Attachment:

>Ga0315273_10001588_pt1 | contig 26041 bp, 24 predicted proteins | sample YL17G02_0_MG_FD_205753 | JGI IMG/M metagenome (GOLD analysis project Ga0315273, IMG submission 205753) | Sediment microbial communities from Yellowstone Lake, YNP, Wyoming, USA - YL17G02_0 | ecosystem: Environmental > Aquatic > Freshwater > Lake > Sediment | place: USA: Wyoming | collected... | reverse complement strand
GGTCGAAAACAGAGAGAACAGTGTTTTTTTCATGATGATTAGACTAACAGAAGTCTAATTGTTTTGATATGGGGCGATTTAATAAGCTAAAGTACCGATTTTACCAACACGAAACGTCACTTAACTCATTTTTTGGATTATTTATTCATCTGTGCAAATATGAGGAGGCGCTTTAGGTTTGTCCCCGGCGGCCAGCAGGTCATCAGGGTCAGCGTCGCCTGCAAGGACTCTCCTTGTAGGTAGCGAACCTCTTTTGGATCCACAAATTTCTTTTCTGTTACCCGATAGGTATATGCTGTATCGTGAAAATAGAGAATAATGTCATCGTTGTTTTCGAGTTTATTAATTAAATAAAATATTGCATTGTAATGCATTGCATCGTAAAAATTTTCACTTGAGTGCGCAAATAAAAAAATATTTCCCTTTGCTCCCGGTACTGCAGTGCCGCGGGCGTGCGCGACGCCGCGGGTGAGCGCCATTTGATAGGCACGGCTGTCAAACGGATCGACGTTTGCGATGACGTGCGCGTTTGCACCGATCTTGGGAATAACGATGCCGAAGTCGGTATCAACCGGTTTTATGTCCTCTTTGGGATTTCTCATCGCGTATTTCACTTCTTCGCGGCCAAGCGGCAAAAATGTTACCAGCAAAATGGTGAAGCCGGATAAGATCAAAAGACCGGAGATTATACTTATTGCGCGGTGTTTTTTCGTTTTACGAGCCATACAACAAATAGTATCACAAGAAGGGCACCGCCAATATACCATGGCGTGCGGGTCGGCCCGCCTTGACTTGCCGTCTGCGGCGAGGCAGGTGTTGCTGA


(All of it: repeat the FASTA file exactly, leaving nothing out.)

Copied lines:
>Ga0315273_10001588_pt1 | contig 26041 bp, 24 predicted proteins | sample YL17G02_0_MG_FD_205753 | JGI IMG/M metagenome (GOLD analysis project Ga0315273, IMG submission 205753) | Sediment microbial communities from Yellowstone Lake, YNP, Wyoming, USA - YL17G02_0 | ecosystem: Environmental > Aquatic > Freshwater > Lake > Sediment | place: USA: Wyoming | collected... | reverse complement strand
GGTCGAAAACAGAGAGAACAGTGTTTTTTTCATGATGATTAGACTAACAGAAGTCTAATTGTTTTGATATGGGGCGATTTAATAAGCTAAAGTACCGATTTTACCAACACGAAACGTCACTTAACTCATTTTTTGGATTATTTATTCATCTGTGCAAATATGAGGAGGCGCTTTAGGTTTGTCCCCGGCGGCCAGCAGGTCATCAGGGTCAGCGTCGCCTGCAAGGACTCTCCTTGTAGGTAGCGAACCTCTTTTGGATCCACAAATTTCTTTTCTGTTACCCGATAGGTATATGCTGTATCGTGAAAATAGAGAATAATGTCATCGTTGTTTTCGAGTTTATTAATTAAATAAAATATTGCATTGTAATGCATTGCATCGTAAAAATTTTCACTTGAGTGCGCAAATAAAAAAATATTTCCCTTTGCTCCCGGTACTGCAGTGCCGCGGGCGTGCGCGACGCCGCGGGTGAGCGCCATTTGATAGGCACGGCTGTCAAACGGATCGACGTTTGCGATGACGTGCGCGTTTGCACCGATCTTGGGAATAACGATGCCGAAGTCGGTATCAACCGGTTTTATGTCCTCTTTGGGATTTCTCATCGCGTATTTCACTTCTTCGCGGCCAAGCGGCAAAAATGTTACCAGCAAAATGGTGAAGCCGGATAAGATCAAAAGACCGGAGATTATACTTATTGCGCGGTGTTTTTTCGTTTTACGAGCCATACAACAAATAGTATCACAAGAAGGGCACCGCCAATATACCATGGCGTGCGGGTCGGCCCGCCTTGACTTGCCGTCTGCGGCGAGGCAGGTGTTGCTGA